On the 27th May, the Victorian State Government fulfilled an election promise to hold an inquiry into those sections of the Domestic Animals Act which deal with restricted breed dogs (commonly called breed specific legislation (BSL). You can read the media release from the Premier Daniel Andrews here.
On June 1, the the Victorian Government’s Economy and Infrastructure Committee called for public submissions to the inquiry. You can read that media release here.
While it was encouraging that they were asking for submissions, the heading of the media release is, “Community views sought on the laws relating to dangerous dogs”, which wasn’t encouraging, since dangerous dogs and restricted breed dogs are not necessarily or even commonly, the same thing.
Of all the dogs Hume Council seized under the restricted breed legislation, none of them were dangerous dog. The simple difference is, a dangerous dog has to do something in order to receive dangerous dog status. A restricted breed dog just has to look a certain way.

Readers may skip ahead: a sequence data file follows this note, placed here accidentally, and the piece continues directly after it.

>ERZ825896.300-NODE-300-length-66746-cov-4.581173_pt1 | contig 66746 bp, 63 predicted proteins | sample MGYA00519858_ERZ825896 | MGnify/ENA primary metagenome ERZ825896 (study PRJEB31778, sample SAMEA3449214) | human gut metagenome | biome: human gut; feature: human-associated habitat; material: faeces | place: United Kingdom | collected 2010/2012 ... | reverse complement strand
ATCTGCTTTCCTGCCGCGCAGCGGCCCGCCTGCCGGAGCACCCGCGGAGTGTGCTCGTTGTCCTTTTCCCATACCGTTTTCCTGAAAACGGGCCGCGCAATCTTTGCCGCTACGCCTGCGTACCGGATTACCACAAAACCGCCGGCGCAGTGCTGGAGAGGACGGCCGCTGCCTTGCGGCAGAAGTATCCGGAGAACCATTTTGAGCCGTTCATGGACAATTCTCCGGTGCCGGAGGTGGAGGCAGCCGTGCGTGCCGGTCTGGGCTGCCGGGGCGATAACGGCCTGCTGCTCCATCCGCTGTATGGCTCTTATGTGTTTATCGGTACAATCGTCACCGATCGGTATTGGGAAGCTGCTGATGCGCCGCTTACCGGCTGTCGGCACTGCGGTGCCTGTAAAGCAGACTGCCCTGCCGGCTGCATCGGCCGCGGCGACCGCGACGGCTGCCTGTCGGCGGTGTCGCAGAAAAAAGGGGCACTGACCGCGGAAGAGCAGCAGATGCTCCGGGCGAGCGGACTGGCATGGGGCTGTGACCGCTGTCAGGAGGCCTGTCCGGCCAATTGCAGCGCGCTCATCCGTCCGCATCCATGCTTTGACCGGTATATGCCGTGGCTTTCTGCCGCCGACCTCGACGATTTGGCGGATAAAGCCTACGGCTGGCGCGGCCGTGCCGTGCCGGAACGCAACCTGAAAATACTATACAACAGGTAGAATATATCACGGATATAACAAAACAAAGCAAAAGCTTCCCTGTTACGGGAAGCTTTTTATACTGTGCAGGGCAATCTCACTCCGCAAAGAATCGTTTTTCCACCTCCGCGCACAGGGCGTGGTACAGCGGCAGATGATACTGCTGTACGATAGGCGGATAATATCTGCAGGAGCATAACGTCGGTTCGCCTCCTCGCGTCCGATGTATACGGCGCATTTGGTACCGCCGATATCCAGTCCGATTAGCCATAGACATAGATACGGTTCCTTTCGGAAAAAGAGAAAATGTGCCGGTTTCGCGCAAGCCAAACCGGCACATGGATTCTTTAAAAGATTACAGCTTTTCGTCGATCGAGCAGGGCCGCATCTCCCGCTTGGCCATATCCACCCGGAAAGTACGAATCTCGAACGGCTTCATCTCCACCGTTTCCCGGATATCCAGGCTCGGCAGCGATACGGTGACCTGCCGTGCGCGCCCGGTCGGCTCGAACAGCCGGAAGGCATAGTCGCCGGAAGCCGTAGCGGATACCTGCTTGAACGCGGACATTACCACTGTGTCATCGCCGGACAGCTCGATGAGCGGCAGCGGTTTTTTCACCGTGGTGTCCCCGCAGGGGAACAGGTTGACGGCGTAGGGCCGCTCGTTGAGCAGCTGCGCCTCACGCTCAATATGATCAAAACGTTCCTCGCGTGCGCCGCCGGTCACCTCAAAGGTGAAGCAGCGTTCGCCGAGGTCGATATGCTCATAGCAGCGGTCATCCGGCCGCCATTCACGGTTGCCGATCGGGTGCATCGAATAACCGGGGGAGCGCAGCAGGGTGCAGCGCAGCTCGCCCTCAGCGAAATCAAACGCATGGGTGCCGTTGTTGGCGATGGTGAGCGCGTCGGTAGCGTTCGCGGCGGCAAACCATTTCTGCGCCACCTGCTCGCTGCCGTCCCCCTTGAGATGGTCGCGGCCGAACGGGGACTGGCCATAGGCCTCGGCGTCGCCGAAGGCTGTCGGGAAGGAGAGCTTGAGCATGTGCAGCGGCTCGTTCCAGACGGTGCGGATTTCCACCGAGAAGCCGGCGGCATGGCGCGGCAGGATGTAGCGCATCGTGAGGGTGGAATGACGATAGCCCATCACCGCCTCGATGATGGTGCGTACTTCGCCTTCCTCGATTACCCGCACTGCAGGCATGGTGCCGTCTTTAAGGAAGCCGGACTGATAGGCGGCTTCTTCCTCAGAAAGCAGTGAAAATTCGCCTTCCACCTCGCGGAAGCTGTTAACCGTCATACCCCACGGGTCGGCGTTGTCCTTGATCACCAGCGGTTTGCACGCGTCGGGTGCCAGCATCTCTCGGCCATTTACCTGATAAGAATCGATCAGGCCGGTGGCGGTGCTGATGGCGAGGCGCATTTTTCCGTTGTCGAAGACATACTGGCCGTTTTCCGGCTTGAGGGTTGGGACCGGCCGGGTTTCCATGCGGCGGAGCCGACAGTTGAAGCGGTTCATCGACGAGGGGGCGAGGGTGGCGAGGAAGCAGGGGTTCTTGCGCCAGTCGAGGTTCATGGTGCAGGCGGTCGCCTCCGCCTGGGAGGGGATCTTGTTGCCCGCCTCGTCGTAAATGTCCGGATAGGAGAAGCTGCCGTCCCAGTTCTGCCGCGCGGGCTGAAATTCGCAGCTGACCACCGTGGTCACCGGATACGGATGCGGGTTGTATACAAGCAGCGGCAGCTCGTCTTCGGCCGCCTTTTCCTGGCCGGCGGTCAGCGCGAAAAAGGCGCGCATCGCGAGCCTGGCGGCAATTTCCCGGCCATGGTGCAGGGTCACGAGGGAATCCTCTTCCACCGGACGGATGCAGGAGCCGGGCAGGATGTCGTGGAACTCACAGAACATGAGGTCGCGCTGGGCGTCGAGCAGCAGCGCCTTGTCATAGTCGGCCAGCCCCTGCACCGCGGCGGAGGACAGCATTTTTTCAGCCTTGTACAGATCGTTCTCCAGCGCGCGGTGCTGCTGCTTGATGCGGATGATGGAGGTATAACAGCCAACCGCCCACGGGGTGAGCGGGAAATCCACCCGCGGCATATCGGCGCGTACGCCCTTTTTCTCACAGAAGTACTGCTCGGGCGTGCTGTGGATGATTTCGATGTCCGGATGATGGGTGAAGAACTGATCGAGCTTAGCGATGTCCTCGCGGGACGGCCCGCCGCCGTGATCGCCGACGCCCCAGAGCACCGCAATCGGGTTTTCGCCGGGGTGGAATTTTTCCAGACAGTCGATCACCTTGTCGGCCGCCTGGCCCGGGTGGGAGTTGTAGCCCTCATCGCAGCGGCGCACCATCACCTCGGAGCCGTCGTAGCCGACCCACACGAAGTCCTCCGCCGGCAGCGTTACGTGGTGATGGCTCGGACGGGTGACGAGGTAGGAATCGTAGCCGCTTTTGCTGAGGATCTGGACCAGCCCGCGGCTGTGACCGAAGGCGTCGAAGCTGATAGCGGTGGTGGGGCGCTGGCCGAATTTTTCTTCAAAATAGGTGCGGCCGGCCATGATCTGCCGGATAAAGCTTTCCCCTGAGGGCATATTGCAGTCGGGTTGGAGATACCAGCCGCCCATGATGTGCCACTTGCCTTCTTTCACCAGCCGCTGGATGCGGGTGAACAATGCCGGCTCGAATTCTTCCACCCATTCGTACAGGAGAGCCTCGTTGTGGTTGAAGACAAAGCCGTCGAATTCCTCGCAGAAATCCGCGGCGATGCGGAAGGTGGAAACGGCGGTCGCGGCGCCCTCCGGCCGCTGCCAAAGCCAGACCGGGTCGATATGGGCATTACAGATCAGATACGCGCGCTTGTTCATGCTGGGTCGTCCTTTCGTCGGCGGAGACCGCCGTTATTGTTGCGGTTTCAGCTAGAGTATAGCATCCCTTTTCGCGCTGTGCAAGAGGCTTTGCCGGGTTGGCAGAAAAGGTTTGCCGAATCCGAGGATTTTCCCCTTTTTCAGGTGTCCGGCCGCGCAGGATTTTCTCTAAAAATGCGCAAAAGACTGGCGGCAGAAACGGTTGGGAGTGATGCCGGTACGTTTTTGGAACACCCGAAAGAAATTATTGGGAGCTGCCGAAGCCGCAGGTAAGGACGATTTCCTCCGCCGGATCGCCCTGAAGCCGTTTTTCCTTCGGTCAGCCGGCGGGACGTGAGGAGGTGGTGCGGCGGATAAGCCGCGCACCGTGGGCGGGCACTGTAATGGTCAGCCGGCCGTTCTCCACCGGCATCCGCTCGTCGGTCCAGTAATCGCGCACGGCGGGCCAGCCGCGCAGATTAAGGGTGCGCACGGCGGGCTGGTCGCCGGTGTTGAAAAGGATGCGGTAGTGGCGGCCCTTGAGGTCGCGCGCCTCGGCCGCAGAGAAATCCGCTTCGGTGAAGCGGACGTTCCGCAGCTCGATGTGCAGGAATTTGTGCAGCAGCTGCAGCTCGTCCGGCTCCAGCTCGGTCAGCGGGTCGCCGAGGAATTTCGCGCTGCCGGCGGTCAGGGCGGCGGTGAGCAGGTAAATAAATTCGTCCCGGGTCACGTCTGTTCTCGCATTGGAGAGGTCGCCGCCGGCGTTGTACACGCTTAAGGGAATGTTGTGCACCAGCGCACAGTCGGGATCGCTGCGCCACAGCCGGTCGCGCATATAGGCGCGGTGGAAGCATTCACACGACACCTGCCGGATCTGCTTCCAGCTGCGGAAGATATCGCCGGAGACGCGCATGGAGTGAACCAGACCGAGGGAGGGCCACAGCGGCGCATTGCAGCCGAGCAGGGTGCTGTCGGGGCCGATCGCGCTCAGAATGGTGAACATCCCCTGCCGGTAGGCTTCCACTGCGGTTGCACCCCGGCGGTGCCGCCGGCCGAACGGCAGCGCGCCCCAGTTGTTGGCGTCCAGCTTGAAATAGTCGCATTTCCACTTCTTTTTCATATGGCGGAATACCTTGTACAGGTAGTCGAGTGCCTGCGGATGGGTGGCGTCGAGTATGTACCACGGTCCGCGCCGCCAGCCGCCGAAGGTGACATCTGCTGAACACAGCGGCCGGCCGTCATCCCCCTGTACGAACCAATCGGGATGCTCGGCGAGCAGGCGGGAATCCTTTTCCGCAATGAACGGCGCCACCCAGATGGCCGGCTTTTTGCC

A number of organisations, and, I hope, many individuals, provided submissions to the inquiry. One, which I hope you will take the time to read, is a cracker. It is balanced, based on sound evidence and provides a way forward which prioritises public safety, equity, responsibility and compassion.
The group who wrote the paper are called Responsible Canine Guardianship Victoria, and are all experts in their respective fields, include Bill Bruce, the architect of the Calgary Model reference below. If Victoria could achieve the outcomes suggested in this paper, we’d have an animal management system second to none. Australians love their pets, on the whole people are responsible guardians of their animals, there is no reason why we can’t improve our current system for the benefit of people, pets and safer communities.
This blog sent in a submission to the inquiry, and you can read that submission if you wish. Victorian Parliamentary Inquiry into Restricted Breed Dog legislation.
If you’d like to know more about the inquiry, the terms of reference and public hearing (when scheduled) and follow its progress, you can do so from the EIC’s page which is here.
The really good news is that Bill Bruce, the architect of the Calgary Model, which is often referenced as effective, breed neutral animal management, will be in Victoria to attend the public hearing for this inquiry. You can read the good news here.